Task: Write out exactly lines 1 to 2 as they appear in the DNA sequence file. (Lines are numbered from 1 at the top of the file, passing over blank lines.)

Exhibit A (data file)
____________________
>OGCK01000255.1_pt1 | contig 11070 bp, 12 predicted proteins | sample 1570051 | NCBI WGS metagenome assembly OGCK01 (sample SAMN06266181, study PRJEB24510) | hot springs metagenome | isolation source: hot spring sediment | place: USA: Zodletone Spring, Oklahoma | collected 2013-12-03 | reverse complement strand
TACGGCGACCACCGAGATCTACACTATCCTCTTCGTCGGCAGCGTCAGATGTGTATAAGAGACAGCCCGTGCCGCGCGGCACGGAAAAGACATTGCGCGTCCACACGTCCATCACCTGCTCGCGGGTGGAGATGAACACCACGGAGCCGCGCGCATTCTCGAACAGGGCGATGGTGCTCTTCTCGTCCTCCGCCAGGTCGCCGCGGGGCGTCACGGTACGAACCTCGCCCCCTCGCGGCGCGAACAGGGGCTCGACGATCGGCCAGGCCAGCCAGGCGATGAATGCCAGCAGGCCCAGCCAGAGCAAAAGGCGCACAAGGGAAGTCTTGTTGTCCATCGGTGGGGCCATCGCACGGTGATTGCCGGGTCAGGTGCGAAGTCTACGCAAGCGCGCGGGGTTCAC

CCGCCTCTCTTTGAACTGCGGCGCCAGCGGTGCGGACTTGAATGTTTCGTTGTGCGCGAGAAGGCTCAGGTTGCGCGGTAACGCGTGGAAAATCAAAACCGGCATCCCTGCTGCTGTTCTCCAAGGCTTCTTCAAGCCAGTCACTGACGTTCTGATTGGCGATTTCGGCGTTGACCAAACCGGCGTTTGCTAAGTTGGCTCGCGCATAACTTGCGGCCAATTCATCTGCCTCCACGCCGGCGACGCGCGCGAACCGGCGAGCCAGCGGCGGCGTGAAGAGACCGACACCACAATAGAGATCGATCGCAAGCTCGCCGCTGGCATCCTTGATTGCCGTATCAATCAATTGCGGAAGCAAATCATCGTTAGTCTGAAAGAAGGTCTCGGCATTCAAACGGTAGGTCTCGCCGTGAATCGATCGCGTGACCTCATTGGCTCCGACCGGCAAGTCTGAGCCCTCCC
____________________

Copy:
>OGCK01000255.1_pt1 | contig 11070 bp, 12 predicted proteins | sample 1570051 | NCBI WGS metagenome assembly OGCK01 (sample SAMN06266181, study PRJEB24510) | hot springs metagenome | isolation source: hot spring sediment | place: USA: Zodletone Spring, Oklahoma | collected 2013-12-03 | reverse complement strand
TACGGCGACCACCGAGATCTACACTATCCTCTTCGTCGGCAGCGTCAGATGTGTATAAGAGACAGCCCGTGCCGCGCGGCACGGAAAAGACATTGCGCGTCCACACGTCCATCACCTGCTCGCGGGTGGAGATGAACACCACGGAGCCGCGCGCATTCTCGAACAGGGCGATGGTGCTCTTCTCGTCCTCCGCCAGGTCGCCGCGGGGCGTCACGGTACGAACCTCGCCCCCTCGCGGCGCGAACAGGGGCTCGACGATCGGCCAGGCCAGCCAGGCGATGAATGCCAGCAGGCCCAGCCAGAGCAAAAGGCGCACAAGGGAAGTCTTGTTGTCCATCGGTGGGGCCATCGCACGGTGATTGCCGGGTCAGGTGCGAAGTCTACGCAAGCGCGCGGGGTTCAC